Posted on Monday, October 3rd, 2005 at 12:40 pm under Memoir/Journal, Nonfiction

Title:Refuge: an unnatural history of family and place
Author:Terry Tempest Williams

Why I liked this book:This very personal book relates the parallel stories, during the mid-1980s, of the rise and fall of Great Salt Lake and the sickness and death of the author’s mother and grandmother. It is a telling full of anguish – and ultimately anger at the abuse of our environment and at betrayed trust. She asks, why should there be such destruction and pain? Is this just nature at work? Are we responsible for any of it? These are questions worth asking, but given the author’s immediate personal distress I’m not sure they get the most helpful answers.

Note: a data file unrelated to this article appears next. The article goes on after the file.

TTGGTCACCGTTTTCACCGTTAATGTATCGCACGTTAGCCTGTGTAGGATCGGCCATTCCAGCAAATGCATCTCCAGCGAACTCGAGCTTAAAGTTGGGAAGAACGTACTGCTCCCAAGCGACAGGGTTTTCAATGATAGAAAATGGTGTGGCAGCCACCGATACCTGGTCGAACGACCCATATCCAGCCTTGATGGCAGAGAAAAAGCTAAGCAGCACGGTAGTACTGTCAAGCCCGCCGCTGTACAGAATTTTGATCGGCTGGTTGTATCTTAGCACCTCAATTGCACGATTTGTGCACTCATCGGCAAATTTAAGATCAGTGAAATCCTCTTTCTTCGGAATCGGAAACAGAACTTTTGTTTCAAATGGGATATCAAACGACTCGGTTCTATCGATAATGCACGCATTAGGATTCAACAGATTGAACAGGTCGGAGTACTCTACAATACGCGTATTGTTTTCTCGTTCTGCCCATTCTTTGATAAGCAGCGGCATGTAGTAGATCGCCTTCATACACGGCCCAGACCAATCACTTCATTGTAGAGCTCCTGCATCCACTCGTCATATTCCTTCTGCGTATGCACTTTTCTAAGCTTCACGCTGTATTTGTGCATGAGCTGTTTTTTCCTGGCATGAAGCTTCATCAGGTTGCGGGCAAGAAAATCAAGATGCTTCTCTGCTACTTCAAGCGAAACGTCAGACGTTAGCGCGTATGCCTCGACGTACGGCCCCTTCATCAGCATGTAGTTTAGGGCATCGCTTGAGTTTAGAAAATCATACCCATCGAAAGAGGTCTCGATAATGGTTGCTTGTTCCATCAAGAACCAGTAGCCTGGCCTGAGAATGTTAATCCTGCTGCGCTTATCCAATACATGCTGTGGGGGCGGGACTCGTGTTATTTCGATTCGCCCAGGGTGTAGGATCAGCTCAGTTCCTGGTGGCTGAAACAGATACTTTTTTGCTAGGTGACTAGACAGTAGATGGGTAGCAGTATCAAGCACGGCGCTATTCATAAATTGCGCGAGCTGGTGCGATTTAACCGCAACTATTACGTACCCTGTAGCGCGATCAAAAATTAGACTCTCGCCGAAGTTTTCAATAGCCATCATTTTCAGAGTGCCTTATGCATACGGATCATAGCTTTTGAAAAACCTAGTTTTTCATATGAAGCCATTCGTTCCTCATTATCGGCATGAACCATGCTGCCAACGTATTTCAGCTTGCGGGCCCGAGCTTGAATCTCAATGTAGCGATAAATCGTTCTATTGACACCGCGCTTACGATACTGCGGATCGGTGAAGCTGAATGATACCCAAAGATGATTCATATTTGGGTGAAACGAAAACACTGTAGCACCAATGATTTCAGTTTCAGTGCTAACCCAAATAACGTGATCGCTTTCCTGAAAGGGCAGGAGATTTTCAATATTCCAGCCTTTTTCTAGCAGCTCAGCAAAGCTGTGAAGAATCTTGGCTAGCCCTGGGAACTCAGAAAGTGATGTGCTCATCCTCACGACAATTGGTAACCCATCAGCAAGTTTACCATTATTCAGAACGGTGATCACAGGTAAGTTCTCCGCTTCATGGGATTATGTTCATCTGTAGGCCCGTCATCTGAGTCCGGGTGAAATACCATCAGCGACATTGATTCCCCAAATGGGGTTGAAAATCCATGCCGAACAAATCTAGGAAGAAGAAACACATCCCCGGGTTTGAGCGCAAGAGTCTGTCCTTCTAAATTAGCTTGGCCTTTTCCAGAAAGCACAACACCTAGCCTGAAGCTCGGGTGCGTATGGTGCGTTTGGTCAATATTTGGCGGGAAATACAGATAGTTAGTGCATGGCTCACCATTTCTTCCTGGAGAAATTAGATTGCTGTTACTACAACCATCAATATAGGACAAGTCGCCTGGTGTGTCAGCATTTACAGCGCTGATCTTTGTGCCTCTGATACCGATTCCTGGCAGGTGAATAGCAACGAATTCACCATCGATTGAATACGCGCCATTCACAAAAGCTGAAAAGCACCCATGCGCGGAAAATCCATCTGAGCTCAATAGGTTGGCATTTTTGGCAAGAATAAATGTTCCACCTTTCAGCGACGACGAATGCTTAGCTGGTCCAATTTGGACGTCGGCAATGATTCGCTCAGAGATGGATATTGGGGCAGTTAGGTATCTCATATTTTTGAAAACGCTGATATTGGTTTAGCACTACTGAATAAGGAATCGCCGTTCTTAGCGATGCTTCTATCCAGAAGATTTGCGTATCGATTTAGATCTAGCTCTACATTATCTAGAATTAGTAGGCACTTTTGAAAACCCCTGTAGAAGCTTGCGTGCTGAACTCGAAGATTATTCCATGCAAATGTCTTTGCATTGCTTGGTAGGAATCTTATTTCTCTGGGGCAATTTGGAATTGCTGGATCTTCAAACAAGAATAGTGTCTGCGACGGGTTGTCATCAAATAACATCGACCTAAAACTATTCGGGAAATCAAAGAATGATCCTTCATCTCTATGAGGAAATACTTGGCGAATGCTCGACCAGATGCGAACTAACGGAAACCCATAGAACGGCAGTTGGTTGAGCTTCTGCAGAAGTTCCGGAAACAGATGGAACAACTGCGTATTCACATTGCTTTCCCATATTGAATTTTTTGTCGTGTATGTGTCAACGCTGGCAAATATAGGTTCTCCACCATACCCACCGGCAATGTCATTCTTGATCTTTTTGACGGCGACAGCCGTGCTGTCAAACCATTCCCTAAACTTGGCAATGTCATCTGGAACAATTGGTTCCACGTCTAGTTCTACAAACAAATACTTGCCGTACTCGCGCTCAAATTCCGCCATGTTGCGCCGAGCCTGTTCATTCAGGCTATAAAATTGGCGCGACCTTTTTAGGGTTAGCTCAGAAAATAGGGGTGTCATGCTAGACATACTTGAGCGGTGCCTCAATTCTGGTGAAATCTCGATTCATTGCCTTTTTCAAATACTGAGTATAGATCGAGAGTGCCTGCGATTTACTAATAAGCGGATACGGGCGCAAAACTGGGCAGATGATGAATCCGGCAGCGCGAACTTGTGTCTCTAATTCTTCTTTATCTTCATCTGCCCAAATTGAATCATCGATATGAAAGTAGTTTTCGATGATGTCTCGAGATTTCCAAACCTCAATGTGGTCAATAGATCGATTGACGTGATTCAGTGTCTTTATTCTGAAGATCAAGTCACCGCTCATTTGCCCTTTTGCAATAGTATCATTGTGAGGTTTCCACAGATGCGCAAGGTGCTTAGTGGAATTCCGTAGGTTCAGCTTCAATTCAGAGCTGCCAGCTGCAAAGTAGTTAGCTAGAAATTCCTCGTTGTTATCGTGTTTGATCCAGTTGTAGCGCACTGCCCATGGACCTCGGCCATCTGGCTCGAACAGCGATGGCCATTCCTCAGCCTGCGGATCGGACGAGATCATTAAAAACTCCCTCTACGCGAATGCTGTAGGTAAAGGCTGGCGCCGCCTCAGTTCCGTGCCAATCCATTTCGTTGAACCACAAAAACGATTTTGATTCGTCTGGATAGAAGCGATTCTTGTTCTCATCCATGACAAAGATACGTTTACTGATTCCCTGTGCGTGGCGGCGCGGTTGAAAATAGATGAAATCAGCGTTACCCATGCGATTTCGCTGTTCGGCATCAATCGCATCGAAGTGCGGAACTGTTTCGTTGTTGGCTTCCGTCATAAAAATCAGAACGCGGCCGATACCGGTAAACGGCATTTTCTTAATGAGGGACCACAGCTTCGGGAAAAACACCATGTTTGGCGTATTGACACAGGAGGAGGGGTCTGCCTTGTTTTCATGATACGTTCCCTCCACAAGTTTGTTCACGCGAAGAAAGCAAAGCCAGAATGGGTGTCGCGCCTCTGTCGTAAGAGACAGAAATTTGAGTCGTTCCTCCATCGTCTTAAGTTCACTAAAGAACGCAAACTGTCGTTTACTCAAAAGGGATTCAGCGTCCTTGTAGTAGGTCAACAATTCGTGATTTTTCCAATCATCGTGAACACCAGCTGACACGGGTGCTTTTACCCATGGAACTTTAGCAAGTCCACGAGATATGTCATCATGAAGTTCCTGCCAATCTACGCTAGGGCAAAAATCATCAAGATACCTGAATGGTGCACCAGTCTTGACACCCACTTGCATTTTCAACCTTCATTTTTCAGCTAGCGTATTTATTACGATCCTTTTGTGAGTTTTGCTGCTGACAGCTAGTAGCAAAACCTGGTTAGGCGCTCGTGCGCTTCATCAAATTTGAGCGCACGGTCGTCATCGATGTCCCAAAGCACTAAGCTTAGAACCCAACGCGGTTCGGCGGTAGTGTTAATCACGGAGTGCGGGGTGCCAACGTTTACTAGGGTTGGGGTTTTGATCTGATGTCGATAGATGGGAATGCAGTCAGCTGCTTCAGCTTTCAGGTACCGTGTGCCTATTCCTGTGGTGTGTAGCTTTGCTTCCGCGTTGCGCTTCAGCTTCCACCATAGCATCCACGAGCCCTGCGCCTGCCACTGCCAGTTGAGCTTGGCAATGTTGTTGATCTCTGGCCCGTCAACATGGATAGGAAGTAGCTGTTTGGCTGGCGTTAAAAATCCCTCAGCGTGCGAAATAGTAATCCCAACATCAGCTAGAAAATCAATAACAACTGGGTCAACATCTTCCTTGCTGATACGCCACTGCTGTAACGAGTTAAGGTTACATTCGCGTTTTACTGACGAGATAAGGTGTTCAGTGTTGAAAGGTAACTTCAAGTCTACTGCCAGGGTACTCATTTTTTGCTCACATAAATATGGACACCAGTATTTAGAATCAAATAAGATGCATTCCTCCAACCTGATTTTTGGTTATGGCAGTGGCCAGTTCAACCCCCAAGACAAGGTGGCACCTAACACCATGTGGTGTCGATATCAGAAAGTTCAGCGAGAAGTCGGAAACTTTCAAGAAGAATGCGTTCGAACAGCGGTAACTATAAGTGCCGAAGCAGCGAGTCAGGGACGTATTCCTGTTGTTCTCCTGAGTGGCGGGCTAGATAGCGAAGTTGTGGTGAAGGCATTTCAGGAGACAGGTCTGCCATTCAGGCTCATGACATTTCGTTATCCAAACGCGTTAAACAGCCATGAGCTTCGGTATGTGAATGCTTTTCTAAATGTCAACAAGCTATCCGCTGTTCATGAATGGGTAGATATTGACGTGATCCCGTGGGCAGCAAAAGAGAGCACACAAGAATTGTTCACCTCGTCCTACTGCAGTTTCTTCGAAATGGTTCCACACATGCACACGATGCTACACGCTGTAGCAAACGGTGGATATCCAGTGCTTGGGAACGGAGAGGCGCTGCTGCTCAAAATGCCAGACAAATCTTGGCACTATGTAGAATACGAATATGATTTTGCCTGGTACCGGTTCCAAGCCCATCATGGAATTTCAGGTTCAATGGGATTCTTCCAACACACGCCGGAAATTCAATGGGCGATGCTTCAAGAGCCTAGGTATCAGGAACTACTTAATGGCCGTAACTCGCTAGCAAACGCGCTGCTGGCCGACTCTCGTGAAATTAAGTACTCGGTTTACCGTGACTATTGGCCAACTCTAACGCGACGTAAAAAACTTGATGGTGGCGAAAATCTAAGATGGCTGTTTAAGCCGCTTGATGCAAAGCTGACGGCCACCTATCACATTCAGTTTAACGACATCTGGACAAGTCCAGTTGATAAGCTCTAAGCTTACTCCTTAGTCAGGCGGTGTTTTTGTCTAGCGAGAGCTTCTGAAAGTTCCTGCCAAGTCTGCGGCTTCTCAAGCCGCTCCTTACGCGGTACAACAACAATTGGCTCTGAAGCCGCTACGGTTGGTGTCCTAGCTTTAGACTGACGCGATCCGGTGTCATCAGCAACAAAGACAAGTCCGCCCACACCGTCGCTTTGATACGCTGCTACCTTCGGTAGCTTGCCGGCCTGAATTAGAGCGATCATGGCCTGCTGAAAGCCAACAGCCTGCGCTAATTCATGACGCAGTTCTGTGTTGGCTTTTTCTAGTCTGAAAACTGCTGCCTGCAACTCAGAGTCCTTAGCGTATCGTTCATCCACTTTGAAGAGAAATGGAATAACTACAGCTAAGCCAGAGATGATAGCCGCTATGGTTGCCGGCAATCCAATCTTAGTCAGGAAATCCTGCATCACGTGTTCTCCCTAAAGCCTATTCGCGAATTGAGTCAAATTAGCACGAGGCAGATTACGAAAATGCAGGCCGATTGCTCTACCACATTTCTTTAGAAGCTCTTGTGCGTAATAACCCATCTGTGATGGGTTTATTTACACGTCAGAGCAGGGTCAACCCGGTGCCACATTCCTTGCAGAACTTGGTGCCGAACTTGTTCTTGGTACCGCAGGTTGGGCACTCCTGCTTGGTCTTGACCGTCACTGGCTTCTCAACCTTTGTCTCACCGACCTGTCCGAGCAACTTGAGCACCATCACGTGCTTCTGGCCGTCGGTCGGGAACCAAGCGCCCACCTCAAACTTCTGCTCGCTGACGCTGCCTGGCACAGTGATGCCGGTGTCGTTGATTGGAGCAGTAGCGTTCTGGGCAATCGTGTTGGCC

Williams is constantly drawing connections between her personal sorrows and the greater world. This method of analysis is problematic. One feels that if her life were joyous, the earth would look radiant and healthy. “Trust your feeling. I have trusted mine.” her mother tells her. Is this really good advice? I’ve found that it’s often better to distrust your feelings – to look for the real motivation behind why you feel a certain way.

On the political side, the author does remind us how difficult it is for a rural area to resist being sacrificed for a national objective. Much if Utah is “downwind” of where much nuclear testing was done. This area, described as “virtually uninhabited” still did have many “virtual uninhabitants” – as they wryly refer to themselves. They believe they continue to suffer the effects of those years of testing. The author makes a good case that our wanton destruction of the environment is more than just ill-advised – it is killing us.

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